The booster quick disconnect (QD) fitting is also being tested after some work was performed on it. This testing is best done with a booster off of the OLM, as the QD is attached to the booster prior to launch. Venting has been seen from the QD fitting during testing; this would be expected since the fitting is used to transfer propellants and other commodities to the booster.

A third water deluge tank has also been installed next to the OLM. This new deluge tank, which may be the last one to be added, offers additional capacity to the new system. It is not known yet whether this new capacity will enable additional launch attempts the same day after an abort. 

Meanwhile, at the production site, five levels have been added to the new Megabay that has been under construction since May. No other pieces have been seen prefabricated at the Sanchez site that would indicate any additional full levels remain; however, the building still needs its roof. The LR11000 crane that had built up the new structure has now been lowered to be worked on.

Image of the new ring structure being built at the Sanchez site. (Credit: Jack Beyer for NSF/L2)

While the new Megabay is still under construction, a new ring-like structure has been seen at the Sanchez site. It is not currently known what this structure is for. It bears some resemblance to the OLM ring, but this newer ring is made of much thinner steel. As the new structure is being built, other areas are also active. For example, Ship 29 has been moved around in the High Bay recently, while Ship 30 is also under construction there.

A hint at the program’s future plans for work on the HLS, or Human Landing System project, has come to light. Ship 22 was built during testing of the Booster 4/Ship 20 combination and was rolled out of the High Bay – almost fully completed – in February 2022. It was later broken up and scrapped to prioritize Ship 24, which boasted many upgrades. However, the nose section of Ship 22 has been moved to a spot in Boca Chica Village recently.

The Ship 22 nosecone outfitted with a human-sized door seen to the left. (Credit: Jack Beyer for NSF/L2)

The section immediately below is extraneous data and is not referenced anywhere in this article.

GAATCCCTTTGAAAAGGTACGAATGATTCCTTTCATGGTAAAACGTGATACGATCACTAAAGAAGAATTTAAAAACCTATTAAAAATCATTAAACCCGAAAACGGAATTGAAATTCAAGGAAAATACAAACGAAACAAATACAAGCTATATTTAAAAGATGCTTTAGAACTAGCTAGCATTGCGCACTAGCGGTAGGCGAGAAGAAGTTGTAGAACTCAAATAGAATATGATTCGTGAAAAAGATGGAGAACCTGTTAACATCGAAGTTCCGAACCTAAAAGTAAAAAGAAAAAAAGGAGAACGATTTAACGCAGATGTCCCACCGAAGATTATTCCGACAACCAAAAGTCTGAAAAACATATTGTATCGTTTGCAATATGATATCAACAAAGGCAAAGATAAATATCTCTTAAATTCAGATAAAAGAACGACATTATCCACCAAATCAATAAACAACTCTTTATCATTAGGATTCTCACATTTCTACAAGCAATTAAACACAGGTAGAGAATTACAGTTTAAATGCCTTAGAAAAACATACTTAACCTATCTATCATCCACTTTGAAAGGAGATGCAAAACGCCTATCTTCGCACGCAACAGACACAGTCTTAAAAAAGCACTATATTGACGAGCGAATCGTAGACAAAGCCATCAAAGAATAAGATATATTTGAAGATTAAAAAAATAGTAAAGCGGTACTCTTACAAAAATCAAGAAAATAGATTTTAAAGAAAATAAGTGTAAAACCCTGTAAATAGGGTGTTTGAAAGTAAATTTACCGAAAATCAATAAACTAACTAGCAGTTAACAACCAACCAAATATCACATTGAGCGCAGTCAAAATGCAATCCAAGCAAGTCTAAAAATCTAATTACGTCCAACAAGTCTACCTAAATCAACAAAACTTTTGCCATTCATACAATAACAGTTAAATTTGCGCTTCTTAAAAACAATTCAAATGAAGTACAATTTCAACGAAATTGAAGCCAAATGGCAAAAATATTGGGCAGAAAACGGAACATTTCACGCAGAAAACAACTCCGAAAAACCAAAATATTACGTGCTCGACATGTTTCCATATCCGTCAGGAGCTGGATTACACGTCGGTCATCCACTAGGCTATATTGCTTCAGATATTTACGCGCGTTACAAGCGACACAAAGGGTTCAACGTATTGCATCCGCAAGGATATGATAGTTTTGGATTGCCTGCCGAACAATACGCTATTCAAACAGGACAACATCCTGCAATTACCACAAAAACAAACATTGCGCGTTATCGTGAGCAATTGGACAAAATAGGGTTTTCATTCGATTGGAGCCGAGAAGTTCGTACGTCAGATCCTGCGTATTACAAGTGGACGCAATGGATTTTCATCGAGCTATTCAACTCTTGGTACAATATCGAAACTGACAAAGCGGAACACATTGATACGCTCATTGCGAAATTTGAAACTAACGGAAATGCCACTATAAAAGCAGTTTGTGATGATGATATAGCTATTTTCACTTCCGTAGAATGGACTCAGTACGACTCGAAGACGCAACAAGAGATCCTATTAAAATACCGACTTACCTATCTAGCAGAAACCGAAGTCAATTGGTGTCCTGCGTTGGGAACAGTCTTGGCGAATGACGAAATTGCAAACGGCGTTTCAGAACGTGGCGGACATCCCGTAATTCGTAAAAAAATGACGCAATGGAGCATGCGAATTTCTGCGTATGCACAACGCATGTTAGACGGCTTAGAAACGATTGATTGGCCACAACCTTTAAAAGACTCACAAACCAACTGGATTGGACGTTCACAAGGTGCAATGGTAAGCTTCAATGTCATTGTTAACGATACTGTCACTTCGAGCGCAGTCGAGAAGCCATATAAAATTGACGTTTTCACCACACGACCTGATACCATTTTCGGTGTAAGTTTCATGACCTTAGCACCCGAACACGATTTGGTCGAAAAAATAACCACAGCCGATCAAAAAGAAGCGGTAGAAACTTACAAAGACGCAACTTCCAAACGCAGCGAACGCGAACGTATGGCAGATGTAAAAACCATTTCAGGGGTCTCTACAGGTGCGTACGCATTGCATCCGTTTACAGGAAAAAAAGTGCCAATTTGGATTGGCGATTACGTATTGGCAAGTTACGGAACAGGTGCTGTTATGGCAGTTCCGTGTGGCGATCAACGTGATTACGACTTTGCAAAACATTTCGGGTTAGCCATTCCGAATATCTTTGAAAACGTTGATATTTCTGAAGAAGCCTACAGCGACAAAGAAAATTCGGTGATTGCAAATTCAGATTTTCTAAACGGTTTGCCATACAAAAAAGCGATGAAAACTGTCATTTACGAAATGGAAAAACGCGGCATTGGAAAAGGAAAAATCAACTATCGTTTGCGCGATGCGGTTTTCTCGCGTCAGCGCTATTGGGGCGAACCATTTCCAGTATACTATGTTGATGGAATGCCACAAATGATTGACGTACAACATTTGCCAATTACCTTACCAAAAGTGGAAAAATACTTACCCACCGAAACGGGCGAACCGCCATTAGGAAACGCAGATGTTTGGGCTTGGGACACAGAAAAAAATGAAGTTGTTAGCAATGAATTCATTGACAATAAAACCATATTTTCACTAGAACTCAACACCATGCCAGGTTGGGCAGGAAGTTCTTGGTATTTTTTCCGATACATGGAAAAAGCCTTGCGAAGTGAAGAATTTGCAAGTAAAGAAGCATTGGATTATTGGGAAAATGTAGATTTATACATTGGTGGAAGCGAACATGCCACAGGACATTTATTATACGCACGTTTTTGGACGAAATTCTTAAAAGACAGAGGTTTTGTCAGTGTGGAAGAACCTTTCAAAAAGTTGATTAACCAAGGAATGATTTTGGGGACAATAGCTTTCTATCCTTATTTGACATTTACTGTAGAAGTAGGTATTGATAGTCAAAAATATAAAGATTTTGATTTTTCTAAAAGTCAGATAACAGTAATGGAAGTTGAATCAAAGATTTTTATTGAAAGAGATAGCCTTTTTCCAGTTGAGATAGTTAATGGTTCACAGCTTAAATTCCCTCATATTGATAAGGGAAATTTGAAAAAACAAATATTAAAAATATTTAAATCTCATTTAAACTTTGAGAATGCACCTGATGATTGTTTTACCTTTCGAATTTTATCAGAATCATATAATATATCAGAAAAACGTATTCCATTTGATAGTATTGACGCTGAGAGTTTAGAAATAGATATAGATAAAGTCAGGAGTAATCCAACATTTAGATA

A placard marking the Ship 22 nose as an HLS article was spotted, as well as a human-sized door at the bottom of the nosecone. Together, this would seem to indicate that the nose is being turned into a mockup, possibly with a representative interior, for the HLS program intended to land the Artemis III and IV astronauts onto the Moon’s surface.

Much work remains to be done before the HLS program is ready to fly astronauts to the lunar surface. The Ship 22 nose mockup hints that work on the program is entering a more advanced stage, while the orbital refilling process and many other aspects of Starship human lunar landings still need to be demonstrated.

Starship HLS lander on the Moon (Credit: Mack Crawford for NSF)

The next immediate step necessary for HLS test flights – or any other Starship missions for that matter – is the second test flight of the full Starship system.

Road closures – each from 8:00 AM to 8:00 PM CDT and only meant for vehicle testing – have now been issued, with the primary closure being on Monday, Aug. 21 along with backup closures on Tuesday, Aug. 22 and Wednesday, Aug. 23. In addition, the US Coast Guard has now issued a hazard zone for launch activities on Aug. 31.

While the road closures and hazard zone are positive signs for a launch in the near future, FAA approval for Starship’s return to flight still needs to be granted.

(Lead image: Booster 9 with its hot staging ring installed. Via Jack Beyer for NSF/L2)